If you transfect cells with plasmid then these plasmids need to go into the nucleus (otherwise they wouldn't be transcribed). Getting the plasmid either happens during cell division (when the nucleus is not present) or by adding a signal sequence to the plasmid which induces the import into the nucleus through nuclear pores. The SV40 sequence is an example of such a sequence.
If you have the right promoter present on the plasmid, you can basically express any protein in the cell (unless it's toxic). The promoter either needs to come from the organism from which the cells are or has to be something universally activated like the CMV promoter (from the cytomegalo virus).
A good example for this is the expression of green fluorescent protein (GFP) which originates from jellyfish and can be expressed in cells to make them glow green (from here):
Untransfected cells or cells transfected with an empty plasmid (without GFP) don't glow.
Targeting specific cells or control the specific activation of genes only in one cell type is possible. For both you need sequence (and cell specific) promoter sequences which either allow the nuclear import (see reference 1-3) or the expression from a cell type specific promoter (see reference 4).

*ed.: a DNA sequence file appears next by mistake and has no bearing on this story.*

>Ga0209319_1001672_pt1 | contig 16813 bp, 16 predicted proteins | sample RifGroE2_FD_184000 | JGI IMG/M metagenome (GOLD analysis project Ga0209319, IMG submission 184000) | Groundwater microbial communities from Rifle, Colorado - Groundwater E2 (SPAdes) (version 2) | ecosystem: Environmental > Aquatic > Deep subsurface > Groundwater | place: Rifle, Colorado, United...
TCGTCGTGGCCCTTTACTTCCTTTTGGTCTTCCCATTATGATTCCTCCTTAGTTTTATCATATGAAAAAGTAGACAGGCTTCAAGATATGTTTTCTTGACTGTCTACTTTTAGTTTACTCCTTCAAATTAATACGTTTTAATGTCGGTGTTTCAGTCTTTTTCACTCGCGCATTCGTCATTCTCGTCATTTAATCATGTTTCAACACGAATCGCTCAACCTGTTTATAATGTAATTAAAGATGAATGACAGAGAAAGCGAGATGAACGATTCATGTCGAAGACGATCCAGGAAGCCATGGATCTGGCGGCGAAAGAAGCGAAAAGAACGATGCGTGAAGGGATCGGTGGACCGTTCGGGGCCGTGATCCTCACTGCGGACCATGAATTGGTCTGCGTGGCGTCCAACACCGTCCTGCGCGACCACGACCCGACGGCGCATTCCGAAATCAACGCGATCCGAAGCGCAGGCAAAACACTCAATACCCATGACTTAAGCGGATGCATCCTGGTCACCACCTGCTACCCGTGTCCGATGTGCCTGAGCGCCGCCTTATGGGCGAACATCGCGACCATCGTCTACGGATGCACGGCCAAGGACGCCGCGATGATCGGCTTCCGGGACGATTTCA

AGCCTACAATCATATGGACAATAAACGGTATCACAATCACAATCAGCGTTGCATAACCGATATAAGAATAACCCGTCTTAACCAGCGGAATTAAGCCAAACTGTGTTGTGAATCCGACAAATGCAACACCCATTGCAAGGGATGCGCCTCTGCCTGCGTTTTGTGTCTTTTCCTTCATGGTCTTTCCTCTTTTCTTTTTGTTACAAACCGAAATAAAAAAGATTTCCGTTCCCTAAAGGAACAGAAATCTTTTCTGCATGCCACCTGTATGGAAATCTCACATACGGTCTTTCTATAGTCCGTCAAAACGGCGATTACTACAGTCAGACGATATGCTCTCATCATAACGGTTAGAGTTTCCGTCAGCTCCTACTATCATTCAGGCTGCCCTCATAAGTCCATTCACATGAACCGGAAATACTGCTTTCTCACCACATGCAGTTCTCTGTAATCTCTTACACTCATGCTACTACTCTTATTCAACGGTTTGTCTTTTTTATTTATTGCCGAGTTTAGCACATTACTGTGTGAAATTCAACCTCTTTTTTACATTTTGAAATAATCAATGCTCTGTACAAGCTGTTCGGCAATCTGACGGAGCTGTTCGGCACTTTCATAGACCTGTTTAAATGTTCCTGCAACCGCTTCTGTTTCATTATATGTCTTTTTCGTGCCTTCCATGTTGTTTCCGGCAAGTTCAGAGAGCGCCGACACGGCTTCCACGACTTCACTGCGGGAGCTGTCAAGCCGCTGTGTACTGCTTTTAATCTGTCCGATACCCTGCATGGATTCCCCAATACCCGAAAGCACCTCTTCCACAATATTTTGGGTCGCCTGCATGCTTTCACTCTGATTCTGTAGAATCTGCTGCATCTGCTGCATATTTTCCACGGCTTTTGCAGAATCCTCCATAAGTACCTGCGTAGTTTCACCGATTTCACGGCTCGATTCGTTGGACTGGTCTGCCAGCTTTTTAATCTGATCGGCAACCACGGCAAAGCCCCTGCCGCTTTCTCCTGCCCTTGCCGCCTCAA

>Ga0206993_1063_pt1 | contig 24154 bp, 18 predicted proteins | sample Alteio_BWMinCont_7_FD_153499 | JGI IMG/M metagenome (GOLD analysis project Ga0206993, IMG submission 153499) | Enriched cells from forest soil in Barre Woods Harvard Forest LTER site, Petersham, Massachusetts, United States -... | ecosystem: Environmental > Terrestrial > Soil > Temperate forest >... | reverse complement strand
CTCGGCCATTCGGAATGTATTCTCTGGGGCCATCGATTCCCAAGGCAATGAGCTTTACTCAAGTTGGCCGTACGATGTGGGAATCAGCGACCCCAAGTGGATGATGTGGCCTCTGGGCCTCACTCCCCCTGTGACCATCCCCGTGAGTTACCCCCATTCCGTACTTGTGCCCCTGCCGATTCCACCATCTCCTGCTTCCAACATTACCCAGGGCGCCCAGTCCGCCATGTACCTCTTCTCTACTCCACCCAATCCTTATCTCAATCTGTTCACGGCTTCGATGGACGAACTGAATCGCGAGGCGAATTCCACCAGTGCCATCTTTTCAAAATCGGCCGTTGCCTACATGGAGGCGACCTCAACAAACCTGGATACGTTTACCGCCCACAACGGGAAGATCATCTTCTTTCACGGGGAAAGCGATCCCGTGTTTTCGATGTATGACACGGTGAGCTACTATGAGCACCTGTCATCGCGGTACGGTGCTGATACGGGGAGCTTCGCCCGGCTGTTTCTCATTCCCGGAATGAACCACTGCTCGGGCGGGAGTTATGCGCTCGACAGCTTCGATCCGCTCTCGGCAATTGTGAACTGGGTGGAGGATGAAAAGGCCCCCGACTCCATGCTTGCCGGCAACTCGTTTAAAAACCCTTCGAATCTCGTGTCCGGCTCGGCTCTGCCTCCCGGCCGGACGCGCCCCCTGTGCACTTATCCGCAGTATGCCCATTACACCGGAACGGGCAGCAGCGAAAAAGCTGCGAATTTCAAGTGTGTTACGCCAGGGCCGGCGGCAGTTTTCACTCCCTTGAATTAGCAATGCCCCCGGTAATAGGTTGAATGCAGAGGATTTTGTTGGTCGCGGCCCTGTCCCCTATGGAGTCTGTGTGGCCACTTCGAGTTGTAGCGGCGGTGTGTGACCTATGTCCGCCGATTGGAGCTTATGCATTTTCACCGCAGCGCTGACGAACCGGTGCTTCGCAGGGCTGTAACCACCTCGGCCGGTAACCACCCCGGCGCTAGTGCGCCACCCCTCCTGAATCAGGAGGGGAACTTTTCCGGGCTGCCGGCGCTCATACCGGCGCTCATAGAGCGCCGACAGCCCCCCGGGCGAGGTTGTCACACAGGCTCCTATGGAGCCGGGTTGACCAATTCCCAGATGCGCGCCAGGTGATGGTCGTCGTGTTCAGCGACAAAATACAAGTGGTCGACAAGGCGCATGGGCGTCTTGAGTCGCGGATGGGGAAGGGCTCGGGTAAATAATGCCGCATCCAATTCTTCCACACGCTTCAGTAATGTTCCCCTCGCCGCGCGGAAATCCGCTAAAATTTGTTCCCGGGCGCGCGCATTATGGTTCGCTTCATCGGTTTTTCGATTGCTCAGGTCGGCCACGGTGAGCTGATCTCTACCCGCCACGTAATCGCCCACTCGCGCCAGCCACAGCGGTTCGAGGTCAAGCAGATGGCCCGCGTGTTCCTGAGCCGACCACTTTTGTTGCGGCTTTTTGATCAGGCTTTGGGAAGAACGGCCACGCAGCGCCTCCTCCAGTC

This has been done in the liver of mice in which the ApoE has been knocked-out. The expression of the human ApoE gene with a specific promoter led to the correction of the hypercholesterolemia the mice were suffering from. This needs a lot of knowledge on the promoter as well as on the other transcriptional regulation elements in the specific gene (see reference 4).
- Cell-specific nuclear import of plasmid DNA.
- Tissue-specific and transcription factor-mediated nuclear entry of
- Progress and prospects: nuclear import of nonviral vectors.
- Sustained liver-specific transgene expression from the albumin
promoter in mice following hydrodynamic plasmid DNA delivery.